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The Taste and Smell Clinic


September 2007
Taste and Smell Loss and Appetite Loss in the Elderly


It is commonly believed that as people grow older their ability to taste and smell becomes impaired. While there is some truth to this belief taste and smell loss in the elderly is not due primarily to aging but due mainly to some underlying medical process which inhibits their sensory functions.

What makes this process even more disturbing is that loss of sensory functions interferes with interest in food. Eating becomes a chore, a burden, rather than something to enjoy. Mealtime may become something to fear or dread. There is no longer enjoyment but actual repulsion to put food into the mouth which has no taste or flavor. Chewing becomes work and swallowing has no appeal.

How are these patients being evaluated at present? Unfortunately, not very well. Geriatric programs in the US deal with the multiple problems present in the elderly which relate mainly to their medical concerns and understandably so. Nutritional or sensory issues are much lower on the list of concerns but these issues form the basis of everyday living in the elderly and require as much insight and effort as attention to other more commonly understood medical issues. These sensory changes are becoming more relevant as the aged population grows in number.

Loss of smell and taste in the elderly are complex issues. Loss of cognition in general, including memory loss, loss of awareness of time and surroundings, etc., are parts of problems encountered in early dementia associated with multiple neurological and metabolic processes including Alzheimer disease, Parkinsonism, vascular dementia, etc. Is it possible to separate out loss of taste and smell from other multiple changes in cognition associated with these disease processes? Elderly take multiple drugs for multiple systemic illnesses. We know that many of these drugs, anti-hypertensives, hormonal therapy, anti-depressives, inhibit taste and smell function. Is it possible to separate out the role of these drugs in the loss of taste and smell in the elderly? Do physicians recognize the contribution of these drugs to loss of taste and smell? Are the patients themselves cognizant of their own sensory losses since they may occur so slowly and surreptitiously that they occur without conscious awareness.

I want to share with you an email I received from a man who recognized his father’s sensory loss but did not know what to do about it or where to go to get help:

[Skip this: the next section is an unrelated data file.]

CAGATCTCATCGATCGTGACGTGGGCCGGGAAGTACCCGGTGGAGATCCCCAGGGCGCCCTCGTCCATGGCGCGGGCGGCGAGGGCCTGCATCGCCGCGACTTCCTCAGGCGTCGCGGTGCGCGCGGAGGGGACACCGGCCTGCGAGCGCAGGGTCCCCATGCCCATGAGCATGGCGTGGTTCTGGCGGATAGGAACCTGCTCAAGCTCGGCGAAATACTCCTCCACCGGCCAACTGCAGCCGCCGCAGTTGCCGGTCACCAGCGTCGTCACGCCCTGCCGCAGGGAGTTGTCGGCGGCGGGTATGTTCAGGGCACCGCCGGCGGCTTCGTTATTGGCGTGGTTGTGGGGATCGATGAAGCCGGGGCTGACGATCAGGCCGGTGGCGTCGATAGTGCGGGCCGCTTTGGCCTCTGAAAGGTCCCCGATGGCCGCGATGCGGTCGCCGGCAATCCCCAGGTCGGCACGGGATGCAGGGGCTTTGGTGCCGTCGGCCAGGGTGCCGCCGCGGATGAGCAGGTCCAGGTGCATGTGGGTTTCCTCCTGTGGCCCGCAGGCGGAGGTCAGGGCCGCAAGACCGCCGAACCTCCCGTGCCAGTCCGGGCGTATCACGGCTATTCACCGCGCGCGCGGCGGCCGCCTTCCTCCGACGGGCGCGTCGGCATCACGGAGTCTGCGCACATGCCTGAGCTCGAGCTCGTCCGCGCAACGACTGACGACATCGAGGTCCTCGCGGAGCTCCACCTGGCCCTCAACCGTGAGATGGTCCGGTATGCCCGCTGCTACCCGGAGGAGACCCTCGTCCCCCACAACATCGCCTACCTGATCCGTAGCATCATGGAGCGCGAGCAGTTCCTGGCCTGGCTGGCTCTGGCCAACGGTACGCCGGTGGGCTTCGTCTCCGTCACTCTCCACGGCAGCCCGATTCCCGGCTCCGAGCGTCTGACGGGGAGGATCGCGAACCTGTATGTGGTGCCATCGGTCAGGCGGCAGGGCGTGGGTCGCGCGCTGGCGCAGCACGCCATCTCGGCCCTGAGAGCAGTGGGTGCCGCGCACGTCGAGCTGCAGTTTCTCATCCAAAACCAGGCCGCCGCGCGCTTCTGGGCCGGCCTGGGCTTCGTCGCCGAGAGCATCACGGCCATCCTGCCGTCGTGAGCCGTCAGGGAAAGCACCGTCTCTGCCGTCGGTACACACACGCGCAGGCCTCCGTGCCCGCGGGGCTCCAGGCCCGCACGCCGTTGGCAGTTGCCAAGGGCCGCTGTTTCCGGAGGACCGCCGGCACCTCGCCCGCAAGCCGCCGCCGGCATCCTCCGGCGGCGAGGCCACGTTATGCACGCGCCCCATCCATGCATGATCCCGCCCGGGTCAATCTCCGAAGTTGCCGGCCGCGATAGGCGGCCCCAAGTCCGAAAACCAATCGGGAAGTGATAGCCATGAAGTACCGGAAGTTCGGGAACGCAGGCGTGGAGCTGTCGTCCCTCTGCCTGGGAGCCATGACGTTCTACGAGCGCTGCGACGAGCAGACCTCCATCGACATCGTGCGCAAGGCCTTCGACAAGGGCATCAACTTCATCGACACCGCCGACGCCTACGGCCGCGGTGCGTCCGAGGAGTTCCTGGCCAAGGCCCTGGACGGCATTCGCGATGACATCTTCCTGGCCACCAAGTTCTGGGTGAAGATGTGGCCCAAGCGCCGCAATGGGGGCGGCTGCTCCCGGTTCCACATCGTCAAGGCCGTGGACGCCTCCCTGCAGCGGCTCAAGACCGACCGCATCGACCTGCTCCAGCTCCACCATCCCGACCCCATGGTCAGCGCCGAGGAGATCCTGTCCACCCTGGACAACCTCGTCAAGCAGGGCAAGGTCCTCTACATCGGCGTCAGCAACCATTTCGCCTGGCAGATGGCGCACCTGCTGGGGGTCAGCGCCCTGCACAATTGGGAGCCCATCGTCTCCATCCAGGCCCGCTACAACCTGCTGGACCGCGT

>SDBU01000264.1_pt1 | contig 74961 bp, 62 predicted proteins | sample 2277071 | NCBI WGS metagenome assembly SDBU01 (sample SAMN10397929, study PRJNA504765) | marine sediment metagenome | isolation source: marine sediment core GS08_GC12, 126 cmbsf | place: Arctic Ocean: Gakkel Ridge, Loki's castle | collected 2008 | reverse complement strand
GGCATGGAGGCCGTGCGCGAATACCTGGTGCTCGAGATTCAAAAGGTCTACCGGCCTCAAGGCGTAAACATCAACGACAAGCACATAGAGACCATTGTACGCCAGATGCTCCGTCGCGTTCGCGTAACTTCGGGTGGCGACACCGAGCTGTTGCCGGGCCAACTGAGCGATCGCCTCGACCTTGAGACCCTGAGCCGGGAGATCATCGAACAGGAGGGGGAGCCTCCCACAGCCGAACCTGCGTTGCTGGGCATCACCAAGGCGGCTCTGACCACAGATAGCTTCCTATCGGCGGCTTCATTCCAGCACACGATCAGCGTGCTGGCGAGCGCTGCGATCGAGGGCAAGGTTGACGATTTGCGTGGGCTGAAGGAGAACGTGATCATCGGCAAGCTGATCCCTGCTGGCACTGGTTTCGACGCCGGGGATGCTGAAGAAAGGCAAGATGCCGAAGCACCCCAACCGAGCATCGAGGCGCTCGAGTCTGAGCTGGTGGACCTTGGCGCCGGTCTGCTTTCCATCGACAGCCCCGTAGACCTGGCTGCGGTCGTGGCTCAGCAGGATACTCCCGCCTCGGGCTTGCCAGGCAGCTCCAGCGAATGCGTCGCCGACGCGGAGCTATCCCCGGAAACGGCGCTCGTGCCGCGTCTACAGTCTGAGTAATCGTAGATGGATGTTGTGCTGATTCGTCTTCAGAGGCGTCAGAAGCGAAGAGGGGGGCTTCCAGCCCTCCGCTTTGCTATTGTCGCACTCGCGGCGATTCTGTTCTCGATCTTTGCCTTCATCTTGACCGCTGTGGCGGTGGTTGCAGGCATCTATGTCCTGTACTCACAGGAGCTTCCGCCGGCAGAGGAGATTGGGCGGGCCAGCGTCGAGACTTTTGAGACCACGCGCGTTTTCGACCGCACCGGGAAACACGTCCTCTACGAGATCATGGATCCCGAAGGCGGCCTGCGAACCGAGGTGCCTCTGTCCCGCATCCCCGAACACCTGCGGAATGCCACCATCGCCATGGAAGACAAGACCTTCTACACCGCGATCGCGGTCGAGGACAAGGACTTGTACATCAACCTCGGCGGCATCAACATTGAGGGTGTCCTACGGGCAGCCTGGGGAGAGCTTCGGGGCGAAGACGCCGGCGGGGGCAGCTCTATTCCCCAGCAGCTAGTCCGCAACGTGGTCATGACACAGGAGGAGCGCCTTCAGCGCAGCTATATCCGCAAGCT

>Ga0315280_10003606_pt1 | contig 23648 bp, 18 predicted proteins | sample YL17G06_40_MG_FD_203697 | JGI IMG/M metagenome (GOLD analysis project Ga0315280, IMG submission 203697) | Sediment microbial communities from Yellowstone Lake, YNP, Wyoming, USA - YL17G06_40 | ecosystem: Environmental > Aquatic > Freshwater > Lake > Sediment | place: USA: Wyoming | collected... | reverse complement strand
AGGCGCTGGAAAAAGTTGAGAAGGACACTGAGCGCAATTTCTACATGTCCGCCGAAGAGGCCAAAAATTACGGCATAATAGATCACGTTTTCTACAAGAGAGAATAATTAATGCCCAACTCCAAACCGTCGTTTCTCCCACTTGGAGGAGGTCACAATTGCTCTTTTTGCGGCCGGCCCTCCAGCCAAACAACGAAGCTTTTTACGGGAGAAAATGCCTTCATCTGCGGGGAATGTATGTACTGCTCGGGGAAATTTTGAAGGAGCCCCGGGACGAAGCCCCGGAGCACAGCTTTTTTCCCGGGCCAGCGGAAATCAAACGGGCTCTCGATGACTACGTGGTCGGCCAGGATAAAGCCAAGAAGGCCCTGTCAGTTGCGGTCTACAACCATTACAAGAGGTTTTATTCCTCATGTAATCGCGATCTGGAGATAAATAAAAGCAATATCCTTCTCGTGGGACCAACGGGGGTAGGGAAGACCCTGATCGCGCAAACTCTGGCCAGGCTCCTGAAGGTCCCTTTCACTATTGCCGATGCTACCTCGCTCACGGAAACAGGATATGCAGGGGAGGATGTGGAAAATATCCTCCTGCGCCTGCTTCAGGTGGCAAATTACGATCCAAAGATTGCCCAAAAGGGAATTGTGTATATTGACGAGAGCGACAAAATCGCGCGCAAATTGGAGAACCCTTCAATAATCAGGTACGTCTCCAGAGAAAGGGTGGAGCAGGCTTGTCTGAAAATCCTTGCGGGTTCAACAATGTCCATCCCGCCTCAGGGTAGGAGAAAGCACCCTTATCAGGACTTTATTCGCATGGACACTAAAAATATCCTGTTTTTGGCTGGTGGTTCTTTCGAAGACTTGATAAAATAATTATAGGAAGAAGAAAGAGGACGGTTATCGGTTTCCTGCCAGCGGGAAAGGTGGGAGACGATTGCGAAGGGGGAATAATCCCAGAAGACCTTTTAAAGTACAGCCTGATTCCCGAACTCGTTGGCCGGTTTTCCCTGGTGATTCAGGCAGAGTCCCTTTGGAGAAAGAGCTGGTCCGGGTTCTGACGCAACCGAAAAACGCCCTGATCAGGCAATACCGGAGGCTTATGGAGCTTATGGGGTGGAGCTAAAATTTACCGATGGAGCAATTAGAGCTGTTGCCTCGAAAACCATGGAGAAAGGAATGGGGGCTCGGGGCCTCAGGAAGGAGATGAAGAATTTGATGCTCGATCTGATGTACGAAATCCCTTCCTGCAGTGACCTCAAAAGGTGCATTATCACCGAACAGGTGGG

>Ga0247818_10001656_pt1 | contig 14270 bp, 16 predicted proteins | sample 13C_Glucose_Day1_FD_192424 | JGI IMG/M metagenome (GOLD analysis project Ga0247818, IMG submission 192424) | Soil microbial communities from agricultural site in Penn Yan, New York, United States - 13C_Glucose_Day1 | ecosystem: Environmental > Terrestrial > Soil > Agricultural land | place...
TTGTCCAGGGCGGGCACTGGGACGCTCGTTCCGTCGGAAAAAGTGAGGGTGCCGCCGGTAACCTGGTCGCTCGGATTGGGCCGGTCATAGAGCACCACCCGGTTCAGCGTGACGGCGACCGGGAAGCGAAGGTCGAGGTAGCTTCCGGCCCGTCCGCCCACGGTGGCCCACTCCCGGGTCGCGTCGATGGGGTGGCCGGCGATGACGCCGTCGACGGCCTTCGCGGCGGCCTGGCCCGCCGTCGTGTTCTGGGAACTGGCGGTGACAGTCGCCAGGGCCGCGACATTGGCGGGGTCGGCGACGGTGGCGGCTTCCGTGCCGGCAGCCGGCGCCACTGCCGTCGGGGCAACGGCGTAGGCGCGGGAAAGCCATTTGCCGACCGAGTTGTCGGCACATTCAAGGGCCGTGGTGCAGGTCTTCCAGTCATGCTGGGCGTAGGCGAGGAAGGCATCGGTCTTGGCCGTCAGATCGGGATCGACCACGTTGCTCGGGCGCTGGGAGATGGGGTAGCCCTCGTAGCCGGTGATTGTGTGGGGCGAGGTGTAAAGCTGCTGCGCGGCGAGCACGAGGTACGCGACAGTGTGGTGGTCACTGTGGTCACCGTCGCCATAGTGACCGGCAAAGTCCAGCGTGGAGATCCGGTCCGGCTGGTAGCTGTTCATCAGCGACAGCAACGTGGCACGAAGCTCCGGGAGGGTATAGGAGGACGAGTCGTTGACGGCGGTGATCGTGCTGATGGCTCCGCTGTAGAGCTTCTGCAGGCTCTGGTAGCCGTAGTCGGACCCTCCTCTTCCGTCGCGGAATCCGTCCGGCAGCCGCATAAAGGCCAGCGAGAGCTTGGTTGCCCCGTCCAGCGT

These“My father is 93 years old and has stopped eating (except soup) because of lack of taste. He is in _________, CA and is not strong enough to make a cross country trip. His health is deteriorating because of the lack of nutrition. We are going to start him on Ensure to try to get some nutrition in his system. Do you know of any way he can get help with his condition in California? Thanks, (Name withheld)”

This is an example of many emails and letters that I receive from patients and relatives of patients with problems of this type. Not only do these problems exist in individuals but also how many elderly in nursing homes have this problem? How many are coaxed to eat but cannot do so because of sensory lack not simply cognition lack?

This problem cries out to the geriatric community for both awareness and help. “Ensure” is a band-aid used to treat a serious and complicated systemic problem that is not being presently addressed. It has never been formally addressed. Perhaps now is the time to do so since we now have discovered some of the biochemical causes of loss of taste and smell in the elderly and we are now prepared to treat these disorders provided physicians and the public recognize the importance and solvability of these problems.

Two publications which will soon appear in the medical literature address this problem:

  1. Henkin, R.I., Velicu, I. and Papathanassiu, A. cAMP and cGMP in human parotid saliva: relationships to taste and smell dysfunction, gender and age. American Journal of Medical Science, 2007, in press.
  2. Henkin, R.I. and Velicu, I. cAMP and cGMP in nasal mucus: relationships to taste and smell dysfunction, gender and age. Clinical and Investigative Medicine, 2007, in press.

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